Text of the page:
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Friday Fishwrap
The Importance of “Tastes Good”

By Charles Olken

I am all for wines that are natural, lively, authentic, balanced and relevant. But when you get right down to it, what I want are wines that taste good. I am all for wines with lower alcohol, higher acidities, lower pHs, lower levels of chemical preservatives, but what I want, what I really want, are wines that taste good. I am all for less oak, greater expressions of varietal heritage, tighter adherence to terroir. Who could want anything less?

But, when you get right down to it, I want wines that taste good. I understand that even saying things like hedonistic pleasure is more important than anything else in wine is going to get me in trouble. OK, I get it. And there, I have said it. You can take your arguments like “I don’t drink any wine over 14% alcohol” and “Wine has gotten too heavy in the last twenty years and, thank heaven, it is being dialed back” and “acidity is more important than anything else” and toss them in the nearest trash bin. Wine is not a conceptual creation. Wine is a drink. And it is meant to taste good.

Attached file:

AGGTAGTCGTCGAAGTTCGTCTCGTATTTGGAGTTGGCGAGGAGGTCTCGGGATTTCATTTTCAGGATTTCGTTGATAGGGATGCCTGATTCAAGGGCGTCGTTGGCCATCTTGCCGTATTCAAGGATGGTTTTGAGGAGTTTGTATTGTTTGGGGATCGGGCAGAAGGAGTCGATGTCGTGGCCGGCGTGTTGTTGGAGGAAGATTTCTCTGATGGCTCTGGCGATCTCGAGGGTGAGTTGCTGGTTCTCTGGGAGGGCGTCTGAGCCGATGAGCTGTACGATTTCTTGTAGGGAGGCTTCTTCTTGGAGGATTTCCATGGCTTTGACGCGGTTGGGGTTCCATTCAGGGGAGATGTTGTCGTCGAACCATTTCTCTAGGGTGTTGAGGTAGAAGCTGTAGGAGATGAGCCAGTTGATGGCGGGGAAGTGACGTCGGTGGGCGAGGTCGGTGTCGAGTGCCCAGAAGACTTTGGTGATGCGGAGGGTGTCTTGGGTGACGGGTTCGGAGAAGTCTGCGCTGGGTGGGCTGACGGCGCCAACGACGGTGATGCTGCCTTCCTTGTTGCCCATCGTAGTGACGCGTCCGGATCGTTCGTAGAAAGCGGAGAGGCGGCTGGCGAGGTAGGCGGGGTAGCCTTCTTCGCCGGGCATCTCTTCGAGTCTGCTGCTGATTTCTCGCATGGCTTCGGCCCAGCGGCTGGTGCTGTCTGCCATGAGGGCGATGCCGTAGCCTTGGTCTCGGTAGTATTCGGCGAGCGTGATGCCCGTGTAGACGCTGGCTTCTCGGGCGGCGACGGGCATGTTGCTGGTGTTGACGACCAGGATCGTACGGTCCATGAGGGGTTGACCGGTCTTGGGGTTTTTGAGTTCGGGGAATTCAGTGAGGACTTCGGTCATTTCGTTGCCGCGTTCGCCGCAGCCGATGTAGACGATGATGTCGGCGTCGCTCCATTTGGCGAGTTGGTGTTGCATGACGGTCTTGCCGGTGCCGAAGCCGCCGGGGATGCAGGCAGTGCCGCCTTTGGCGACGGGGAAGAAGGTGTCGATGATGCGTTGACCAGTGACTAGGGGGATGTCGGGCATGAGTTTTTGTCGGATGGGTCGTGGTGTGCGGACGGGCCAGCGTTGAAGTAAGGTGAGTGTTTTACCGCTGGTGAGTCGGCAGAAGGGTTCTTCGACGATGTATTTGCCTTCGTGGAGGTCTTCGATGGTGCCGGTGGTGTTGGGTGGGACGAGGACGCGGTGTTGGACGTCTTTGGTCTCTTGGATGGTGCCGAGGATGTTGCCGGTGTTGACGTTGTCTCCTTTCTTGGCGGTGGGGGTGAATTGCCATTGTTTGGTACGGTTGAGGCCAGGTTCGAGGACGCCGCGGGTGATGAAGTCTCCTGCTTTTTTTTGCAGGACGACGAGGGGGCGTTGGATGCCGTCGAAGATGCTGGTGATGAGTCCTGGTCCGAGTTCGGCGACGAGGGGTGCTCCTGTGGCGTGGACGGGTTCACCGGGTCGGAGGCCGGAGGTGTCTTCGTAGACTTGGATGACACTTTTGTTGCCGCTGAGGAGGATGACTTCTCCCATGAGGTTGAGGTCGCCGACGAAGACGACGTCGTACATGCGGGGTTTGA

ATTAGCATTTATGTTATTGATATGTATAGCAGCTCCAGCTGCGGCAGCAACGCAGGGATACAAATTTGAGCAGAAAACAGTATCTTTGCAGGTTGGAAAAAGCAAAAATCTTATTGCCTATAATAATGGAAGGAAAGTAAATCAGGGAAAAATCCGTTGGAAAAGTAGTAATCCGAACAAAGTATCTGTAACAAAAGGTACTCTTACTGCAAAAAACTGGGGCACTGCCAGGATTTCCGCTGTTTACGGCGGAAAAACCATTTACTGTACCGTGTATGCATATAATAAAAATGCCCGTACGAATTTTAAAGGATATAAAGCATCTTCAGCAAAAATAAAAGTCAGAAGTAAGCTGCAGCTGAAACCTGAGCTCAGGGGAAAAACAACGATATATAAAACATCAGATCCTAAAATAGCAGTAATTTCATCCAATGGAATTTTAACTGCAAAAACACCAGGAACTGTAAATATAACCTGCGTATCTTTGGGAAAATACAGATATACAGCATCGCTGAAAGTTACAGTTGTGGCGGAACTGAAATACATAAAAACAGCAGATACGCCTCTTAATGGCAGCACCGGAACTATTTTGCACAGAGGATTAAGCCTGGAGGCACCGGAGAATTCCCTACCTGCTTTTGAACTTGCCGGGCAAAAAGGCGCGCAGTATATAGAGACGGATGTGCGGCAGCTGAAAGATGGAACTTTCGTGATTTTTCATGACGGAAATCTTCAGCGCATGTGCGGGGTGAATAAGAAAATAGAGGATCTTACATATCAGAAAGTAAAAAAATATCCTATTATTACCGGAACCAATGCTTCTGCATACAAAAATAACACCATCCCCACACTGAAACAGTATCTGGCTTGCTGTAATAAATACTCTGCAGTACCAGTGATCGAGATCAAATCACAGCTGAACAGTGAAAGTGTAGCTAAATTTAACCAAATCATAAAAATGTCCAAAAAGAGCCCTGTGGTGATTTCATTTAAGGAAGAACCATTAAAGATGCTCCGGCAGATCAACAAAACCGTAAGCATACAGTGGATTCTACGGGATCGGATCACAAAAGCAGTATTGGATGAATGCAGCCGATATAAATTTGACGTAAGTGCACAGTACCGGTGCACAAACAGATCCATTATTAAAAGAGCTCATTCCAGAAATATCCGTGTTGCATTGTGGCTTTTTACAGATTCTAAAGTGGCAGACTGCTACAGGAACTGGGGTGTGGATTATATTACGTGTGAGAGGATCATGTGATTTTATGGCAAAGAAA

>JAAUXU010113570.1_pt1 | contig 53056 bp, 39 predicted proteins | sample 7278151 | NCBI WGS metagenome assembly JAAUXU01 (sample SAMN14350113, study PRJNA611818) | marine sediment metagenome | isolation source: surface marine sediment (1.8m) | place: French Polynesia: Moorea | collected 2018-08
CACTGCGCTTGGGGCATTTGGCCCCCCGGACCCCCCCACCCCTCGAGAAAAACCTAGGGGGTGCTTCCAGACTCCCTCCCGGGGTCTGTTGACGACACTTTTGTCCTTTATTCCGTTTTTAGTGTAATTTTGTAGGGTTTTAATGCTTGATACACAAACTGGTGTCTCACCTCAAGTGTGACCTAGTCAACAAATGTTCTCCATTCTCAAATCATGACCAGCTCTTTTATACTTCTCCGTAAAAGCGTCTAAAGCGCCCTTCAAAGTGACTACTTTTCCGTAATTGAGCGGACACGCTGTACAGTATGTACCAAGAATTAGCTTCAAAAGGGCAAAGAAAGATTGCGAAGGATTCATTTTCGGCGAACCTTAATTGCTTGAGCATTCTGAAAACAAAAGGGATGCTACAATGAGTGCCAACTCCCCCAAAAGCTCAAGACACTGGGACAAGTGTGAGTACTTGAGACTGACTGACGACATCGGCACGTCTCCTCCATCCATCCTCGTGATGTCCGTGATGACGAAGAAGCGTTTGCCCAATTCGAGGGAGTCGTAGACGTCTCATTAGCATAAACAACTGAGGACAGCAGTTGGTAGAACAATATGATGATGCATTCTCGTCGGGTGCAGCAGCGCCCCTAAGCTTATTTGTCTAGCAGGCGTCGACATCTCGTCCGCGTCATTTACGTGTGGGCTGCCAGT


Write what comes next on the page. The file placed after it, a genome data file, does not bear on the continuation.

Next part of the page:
There is only one way to get to that desired place: “tastes good” in your wine choices. You need to decide by tasting the wine. No set of numbers, no theory about authenticity or relevance or alcohol level can supply the answer. Your palate supplies the answer, because your palate does not drink concepts or labels or alcohol levels. It craves “tastes good”.